Russian Olive

Elaeagnus angustifolia L

Keys to Identification

  • Tree or shrub up to 30 ft tall
  • Leaf is light green above and silvery beneath
  • Many yellowish olive-shaped fruit

This information courtesy of the Colorado Natural Areas Program

Family

Oleaster (Elaeagnaceae)

 

USDA Code

ELAN

Legal Status

Colorado Noxious Weed List B

Identification

Lifecycle

Perennial

Growth form

Tree, shrub

Flower

Small, light yellow clusters, bisexual.

Seeds/Fruit

Olive-shaped fruits, silver when first formed becoming yellow-red when mature. Produced in 3 to 5 years, in great quantities.

Leaves

Simple, alternate, narrow 2 to 3 in long, and are untoothed. The upper surface of the leaf is light green, the lower surface is silvery white with dense scales.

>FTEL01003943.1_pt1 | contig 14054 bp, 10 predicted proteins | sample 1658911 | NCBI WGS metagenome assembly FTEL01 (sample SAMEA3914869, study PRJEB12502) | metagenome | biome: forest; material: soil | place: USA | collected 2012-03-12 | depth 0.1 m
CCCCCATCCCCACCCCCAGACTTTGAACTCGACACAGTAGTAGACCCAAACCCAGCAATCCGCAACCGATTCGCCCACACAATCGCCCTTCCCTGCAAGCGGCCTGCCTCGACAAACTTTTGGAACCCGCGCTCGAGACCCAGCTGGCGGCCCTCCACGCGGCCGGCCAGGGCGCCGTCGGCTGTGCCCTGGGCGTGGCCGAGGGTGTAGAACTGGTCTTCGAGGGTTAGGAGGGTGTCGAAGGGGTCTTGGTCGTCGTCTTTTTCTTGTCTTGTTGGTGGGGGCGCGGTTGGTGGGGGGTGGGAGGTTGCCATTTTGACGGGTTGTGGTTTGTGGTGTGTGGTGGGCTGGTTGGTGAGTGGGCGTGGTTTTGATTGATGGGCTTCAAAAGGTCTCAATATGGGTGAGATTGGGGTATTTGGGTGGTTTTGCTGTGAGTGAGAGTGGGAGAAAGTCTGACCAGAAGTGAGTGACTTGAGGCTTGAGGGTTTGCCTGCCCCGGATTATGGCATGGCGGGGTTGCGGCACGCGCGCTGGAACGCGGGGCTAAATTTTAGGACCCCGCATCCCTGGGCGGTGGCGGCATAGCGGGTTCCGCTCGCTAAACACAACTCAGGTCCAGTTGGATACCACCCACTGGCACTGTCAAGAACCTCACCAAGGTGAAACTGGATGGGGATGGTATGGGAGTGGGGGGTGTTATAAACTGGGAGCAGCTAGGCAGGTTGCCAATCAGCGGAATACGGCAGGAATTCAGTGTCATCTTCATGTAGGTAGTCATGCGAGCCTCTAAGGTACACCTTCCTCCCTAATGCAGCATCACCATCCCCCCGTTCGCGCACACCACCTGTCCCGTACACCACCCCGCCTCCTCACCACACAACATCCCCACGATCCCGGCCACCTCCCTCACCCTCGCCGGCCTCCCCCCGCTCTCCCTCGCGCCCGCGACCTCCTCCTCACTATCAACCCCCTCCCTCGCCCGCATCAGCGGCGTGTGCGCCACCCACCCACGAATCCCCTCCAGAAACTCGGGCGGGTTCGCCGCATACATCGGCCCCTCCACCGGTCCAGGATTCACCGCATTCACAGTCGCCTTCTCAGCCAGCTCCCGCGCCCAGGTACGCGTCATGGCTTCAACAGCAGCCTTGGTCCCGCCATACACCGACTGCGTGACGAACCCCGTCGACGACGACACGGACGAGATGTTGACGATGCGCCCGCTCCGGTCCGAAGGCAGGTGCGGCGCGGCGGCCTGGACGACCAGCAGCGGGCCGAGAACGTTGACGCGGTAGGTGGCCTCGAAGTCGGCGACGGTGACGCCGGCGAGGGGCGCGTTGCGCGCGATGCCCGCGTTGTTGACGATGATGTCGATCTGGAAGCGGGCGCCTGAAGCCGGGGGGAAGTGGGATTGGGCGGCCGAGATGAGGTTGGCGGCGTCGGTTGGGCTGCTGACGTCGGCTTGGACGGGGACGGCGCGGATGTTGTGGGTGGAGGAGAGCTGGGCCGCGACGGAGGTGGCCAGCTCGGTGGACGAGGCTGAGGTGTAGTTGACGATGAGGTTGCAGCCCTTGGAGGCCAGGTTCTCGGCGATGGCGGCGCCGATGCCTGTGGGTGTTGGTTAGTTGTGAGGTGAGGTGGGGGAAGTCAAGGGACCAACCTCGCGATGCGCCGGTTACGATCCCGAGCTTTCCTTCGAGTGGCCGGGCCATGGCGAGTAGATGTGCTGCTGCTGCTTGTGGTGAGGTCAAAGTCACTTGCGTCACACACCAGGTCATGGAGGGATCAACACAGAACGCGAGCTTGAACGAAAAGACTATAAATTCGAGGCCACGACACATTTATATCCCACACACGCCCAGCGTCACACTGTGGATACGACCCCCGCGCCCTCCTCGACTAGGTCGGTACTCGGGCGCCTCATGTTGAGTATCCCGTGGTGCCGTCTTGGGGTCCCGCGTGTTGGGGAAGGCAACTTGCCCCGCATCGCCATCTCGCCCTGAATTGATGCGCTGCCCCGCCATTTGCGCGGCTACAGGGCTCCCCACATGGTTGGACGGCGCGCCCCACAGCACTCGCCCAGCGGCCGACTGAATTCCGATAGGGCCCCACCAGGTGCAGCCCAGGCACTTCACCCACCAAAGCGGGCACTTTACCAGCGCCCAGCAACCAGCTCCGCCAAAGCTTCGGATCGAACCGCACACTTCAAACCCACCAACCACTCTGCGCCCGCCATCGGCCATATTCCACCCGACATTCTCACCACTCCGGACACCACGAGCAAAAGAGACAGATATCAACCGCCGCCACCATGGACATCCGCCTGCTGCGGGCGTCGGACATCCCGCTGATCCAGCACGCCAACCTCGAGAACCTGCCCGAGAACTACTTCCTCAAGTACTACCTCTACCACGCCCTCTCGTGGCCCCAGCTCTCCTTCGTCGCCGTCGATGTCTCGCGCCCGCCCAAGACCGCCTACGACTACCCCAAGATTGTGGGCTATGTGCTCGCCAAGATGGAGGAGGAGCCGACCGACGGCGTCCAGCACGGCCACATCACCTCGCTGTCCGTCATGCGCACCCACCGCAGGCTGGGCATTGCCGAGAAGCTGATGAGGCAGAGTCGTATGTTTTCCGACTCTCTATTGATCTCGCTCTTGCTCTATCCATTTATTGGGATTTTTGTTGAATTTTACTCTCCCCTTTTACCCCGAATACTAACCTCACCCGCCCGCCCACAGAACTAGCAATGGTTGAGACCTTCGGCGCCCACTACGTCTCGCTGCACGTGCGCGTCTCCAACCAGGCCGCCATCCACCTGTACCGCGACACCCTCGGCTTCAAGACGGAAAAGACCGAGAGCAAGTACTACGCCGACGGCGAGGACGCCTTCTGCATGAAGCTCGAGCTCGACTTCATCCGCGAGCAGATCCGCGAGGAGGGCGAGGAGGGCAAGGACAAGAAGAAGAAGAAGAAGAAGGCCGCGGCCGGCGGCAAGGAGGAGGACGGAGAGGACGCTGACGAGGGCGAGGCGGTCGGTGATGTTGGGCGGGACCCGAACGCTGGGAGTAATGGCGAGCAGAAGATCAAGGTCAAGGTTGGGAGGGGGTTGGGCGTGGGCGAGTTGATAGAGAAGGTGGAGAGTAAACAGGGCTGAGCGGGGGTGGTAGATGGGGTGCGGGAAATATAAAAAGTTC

Stems

To 30 ft tall, trunks and branches have 1 to 2 in long thorns.

 

Seedling

Can reproduce by seed or root suckers. Tolerant of shade

Impacts

 

Ecological

Invades both upland and riparian communities. Creates monotypic stands which replaces native vegetation, altering structure nutrient cycling, and system hydrology.

 

Habitat and Distribution

General requirements

Can grow in a variety of soil and moisture conditions, but prefers open, moist riparian zones.

Distribution

Primarly found in central and western U.S. but is also found in eastern U.S.

Historical

Introduced from Europe.

References

Whitson, T.D.(ed.), L.C. Burrill, S.A. Dewey, D.W. Cudney, B.E. Nelson, R.D. Lee, R. Parker. 5th Edition 1999. Weeds of the West.

Western Society of Weed Science, in cooperation with the Western United States Land Grant Universities Cooperative Extension Services, Newark, CA

Hickman, J.C. (ed.) 1993. The Jepson Manual: Higher Plants of California. University of California Press, Berkeley.

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